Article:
One reassuring item in AMD's favor is that the new CPU's seem to overclock quite well. In fact, for the first time ever a CPU manufacturer is offering their own overclocking utility, called AMD Overdrive, which accesses the CPU directly, letting the user adjust the base clock, multiplier, core voltage and memory timings from within windows. Early results are very promising, allowing the 2.4 Ghz CPU to easily reach 3.0 Ghz on air cooling. I have a feeling we will see Phenom models with larger caches running at 3.0 Ghz by summer, providing enthusiasts with a viable lower cost option to the Intel Extreme QX6850, that provides comparable performance levels.

2008 is certainly looking to be an interesting year!

Forbidden PC

Monday, August 13, 2007

Here's what I would do with 2 grand...

OK, heres what I would suggest to anyone with $2,000 to spend on a new gaming machine.

Like my other gaming builds, this one also uses an Antec case. This time its the Antec Nine Hundred model. This case is a gamers dream with two front mounted 120mm intake fans, one three speed 120mm exhaust fan, and a top mounted 200mm exhaust fan. Lots of room and plenty of space for multiple hard drives, this is simply one of the best cases made.

To power this system requires a step up in class to a PC Power and Cooling "Silencer 610" 610W power supply. With an ultra quiet cooling design, and gobs of available current, this is one of the best gaming power supplies made. Unlike many lesser supplies, this one features a single 12v rail capable of supplying a whopping 49 amps. This is critical for a performance system like this because the video card we will be using requires 26 amps alone. Most multiple rail supplies put out 18 amps per rail. That simply not enough for todays video cards.

Antec Nine Hundred Case - $129.99 (free shipping)
PC Power and Cooling Silencer 610 - $158.67

As much as I like AMD, for high performance systems, Intel's Core 2 Duo simply can't be beat right now. That may change next year with the upcoming Phenom CPU's from AMD, but we're building for today, not next year. So I chose the E6750 running at 2.66 Ghz, with a 4 MB L2 Cache. At $211, you just can't beat the performance/price ratio. And to top it off, this thing overclocks like mad. 3.4 Ghz is easily achievable with air cooling. We'll top it off with a CPU cooler from Acrtic Cooling - the Freezer Pro 7. The Freezer Pro series are excellent coolers, they are quiet, effective and they point in the right direction. When properly installed they direct the hot air from the CPU straight out to the rear exhaust fan. This is the most effective way to cool your system. You want linear airflow from front to back. The down draft type coolers that blow straight down on the motherboard create too much turbulence inside the case for really effective cooling.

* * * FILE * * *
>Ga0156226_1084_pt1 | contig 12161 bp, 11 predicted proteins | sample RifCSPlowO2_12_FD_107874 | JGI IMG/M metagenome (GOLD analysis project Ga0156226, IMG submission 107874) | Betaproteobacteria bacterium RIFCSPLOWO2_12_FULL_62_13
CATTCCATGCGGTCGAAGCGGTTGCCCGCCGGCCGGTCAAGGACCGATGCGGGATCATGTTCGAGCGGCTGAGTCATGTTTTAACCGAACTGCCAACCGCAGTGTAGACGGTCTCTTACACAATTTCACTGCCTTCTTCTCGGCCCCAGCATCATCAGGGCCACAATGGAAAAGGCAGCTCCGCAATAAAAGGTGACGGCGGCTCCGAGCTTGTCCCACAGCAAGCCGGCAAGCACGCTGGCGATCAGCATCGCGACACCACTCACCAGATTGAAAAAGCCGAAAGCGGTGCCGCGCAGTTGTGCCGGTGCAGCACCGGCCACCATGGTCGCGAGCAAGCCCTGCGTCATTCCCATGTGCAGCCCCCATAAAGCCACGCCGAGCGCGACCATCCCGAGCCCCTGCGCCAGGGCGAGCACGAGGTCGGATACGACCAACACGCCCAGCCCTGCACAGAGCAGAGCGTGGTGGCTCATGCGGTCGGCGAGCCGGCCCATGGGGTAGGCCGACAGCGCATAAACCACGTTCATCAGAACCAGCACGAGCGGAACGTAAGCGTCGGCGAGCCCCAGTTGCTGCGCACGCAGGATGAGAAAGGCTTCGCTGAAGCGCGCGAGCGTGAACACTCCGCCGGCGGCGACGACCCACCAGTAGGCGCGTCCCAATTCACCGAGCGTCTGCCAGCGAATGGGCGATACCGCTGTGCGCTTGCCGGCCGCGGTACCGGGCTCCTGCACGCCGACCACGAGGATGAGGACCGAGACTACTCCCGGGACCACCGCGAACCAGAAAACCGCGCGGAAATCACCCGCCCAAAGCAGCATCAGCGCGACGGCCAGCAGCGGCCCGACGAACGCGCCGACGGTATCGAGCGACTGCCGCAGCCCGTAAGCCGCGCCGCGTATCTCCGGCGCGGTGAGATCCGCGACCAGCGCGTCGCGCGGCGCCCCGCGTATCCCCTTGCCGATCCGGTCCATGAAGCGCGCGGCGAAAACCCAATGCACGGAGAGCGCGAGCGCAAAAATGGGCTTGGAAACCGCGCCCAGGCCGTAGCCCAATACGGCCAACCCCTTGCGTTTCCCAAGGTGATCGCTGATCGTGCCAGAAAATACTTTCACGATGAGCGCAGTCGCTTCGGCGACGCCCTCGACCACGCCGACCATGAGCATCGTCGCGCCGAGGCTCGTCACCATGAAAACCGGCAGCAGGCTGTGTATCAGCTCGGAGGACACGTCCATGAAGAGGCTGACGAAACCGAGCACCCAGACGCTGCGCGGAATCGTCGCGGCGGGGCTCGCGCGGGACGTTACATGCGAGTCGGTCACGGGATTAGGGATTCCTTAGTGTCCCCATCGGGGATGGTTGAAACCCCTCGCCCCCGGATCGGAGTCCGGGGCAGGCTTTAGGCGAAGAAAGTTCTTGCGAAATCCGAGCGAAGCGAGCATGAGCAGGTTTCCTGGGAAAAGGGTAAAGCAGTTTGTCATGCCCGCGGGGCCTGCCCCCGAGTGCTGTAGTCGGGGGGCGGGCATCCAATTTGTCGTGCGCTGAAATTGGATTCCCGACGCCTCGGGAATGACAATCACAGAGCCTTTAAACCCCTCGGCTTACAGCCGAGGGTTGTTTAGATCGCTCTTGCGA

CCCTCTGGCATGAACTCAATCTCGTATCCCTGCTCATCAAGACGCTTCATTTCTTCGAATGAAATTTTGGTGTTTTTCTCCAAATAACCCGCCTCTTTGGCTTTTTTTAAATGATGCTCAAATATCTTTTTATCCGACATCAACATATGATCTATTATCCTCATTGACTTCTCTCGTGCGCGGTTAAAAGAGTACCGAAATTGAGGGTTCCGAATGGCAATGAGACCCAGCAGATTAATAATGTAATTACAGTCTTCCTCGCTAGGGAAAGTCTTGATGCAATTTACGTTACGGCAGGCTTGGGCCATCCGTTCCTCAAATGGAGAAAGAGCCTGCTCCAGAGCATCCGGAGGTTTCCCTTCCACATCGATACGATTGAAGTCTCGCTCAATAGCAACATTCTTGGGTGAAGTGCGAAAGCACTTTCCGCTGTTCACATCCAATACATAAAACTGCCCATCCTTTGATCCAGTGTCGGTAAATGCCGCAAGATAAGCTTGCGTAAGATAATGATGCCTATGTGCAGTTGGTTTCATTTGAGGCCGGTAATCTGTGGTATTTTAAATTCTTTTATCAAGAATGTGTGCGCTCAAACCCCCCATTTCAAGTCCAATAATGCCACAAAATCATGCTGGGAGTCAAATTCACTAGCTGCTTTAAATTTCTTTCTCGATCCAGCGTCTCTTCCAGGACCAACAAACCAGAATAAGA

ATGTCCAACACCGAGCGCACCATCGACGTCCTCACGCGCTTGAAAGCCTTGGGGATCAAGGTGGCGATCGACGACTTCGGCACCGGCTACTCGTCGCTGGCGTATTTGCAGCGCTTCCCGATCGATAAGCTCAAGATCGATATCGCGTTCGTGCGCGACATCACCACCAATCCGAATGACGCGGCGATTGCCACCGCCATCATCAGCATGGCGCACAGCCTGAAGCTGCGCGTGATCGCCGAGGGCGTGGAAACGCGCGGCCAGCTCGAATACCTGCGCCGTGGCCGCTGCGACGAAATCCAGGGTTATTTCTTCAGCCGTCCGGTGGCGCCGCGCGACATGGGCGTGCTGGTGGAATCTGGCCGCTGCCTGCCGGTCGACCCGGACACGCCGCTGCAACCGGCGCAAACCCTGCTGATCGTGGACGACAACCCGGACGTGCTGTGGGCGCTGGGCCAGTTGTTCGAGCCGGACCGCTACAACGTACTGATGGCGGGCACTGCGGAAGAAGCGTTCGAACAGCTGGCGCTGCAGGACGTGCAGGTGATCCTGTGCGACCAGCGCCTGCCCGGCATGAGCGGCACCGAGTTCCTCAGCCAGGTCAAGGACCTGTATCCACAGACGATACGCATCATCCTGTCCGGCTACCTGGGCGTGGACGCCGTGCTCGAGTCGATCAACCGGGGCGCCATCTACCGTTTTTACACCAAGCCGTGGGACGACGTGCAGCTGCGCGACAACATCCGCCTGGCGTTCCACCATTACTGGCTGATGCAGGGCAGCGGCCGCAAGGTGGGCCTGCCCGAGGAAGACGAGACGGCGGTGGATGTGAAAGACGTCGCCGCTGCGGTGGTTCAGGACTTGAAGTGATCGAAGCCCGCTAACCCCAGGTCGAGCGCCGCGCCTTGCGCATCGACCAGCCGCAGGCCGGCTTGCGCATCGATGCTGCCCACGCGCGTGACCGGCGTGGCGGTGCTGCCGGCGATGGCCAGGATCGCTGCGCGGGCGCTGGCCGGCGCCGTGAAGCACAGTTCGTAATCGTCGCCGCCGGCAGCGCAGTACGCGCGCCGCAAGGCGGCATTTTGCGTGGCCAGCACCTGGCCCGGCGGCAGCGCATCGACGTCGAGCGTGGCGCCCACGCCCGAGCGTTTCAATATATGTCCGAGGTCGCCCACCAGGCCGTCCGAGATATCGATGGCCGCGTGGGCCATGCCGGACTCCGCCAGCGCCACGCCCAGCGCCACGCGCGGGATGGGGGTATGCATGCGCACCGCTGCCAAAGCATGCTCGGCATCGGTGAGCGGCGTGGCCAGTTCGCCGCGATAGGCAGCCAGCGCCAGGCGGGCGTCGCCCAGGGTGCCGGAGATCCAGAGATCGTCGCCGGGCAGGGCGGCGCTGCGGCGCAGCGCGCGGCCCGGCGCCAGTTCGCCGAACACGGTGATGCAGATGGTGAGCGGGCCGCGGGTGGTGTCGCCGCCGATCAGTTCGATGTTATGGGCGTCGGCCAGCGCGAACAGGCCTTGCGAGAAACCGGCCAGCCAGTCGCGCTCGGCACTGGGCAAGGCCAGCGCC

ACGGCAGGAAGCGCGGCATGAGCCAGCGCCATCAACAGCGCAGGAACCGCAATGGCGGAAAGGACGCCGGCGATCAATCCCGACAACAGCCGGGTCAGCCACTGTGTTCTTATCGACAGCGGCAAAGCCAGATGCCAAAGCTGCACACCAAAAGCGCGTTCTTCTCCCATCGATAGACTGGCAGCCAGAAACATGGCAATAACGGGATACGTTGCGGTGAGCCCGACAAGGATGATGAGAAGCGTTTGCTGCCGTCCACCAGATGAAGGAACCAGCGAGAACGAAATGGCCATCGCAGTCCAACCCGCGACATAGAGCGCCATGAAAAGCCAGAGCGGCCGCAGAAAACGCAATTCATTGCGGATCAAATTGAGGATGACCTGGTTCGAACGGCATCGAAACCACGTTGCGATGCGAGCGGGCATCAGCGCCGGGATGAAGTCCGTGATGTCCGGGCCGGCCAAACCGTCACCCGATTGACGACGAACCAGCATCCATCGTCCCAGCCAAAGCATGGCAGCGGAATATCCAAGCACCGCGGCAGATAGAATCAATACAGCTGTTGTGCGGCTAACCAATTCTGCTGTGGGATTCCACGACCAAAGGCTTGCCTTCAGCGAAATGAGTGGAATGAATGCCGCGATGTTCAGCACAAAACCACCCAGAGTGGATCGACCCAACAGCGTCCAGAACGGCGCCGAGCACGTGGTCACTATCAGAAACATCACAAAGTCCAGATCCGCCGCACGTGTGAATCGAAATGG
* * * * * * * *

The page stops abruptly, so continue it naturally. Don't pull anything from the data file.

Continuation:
The motherboard was a harder choice. I thought about an Nvidia 680i based board, but when it came right down to it, I felt the Intel P35 chipset was better suited for this build, since this is going to be using a single GPU. So I chose an Abit P35 motherboard. For the last couple of years, Abit has been my 'backup' brand of choice when there is no Biostar Tforce model available. Biostar has a P35 Tforce board, but its very new and still has some bugs. The Abit board seems to be a better product at this time. This board supports all the latest processors, including the quad cores and the extreme series. It also supports the 1333 Mhz FSB for the latest Conroe CPU's . It features 8 channel HD audio, Gigabit LAN, 4 rear USB 2.0 ports, 4 memory slots, 3 PCI slots, 2 PCIe x1 slots and one PCIe X16 slot.

Core 2 Duo E6750 CPU - $211.99 (free shipping)
Arctic Cooling Freezer Pro 7 - $40.83
Abit IP35-E motherboard - $121.60

Memory was also a tougher choice this time, but I stayed with the Corsair XMS2 line, but stepped up to the faster 1066 Mhz (PC8500) speed. A bit more pricier, but for a performance machine that may be overclocked for higher performance, its really what you need. 'Standard' DDR2-800 just won't cut it under those conditions.

Corsair XMS2 DDR2-1066 RAM 4x 1GB - $348.00 (free shipping)

Next comes the drives - for this one we're stepping up to the Seagate 400 GB SATA 3.0 GB drive. Its a great deal at $99.99. For the CDROM drive I chose the Liteon black 20x DVD writer with lightscribe.

Seagate 400 GB SATA 3.0 Gb 16MB Cache Hard Drive - $106.13
Liteon 20X DVD writer with Lightscribe - $37.83

Since this is a true high performance build, we are going to need some high performance sound. Most motherboard sound chips are far from 'high performance' and even relatively cheap sound cards will usually sound better. For this build I selected the HT Omega Striker 7.1 card. This has 7.1 sound and built-in Dolby Digital and DTS hardware decoding. Since we're talking sound here I will include the speakers - Creative Inspire P7800 90W 7.1 surround speaker system. Your movies, music and games will sound amazing in 7.1 surround.

HT Omega Striker 7.1 Sound Card - $85.68
Creative Inspire P7800 7.1 Speakers - $104.18

Now comes the Video card. Since this is not going to be an 'all out' SLI system we do need a decent card but not necessarily the 'top of the line'. I chose to go with a Geforce 8800GTS 320 MB Card from EVGA. Its got plenty of RAM for what we are putting together and is plenty powerful, without busting our $2k budget.

EVGA Geforce 8800GTS 320 MB Video card - $286.32

Ok, this puts us at $1631.52 for everything but the keyboard, mouse and monitor. Lets add these items in...

Microsoft comfort Curve Keyboard and mouse - $28.32
Acer 22" Black DVI 5ms Widescreen monitor - $229.16

This gives us a grand total of $1889.00 comfortably under our $2k limit for this build.

Next installment will be an all-out "balls to the wall" build.

See ya then,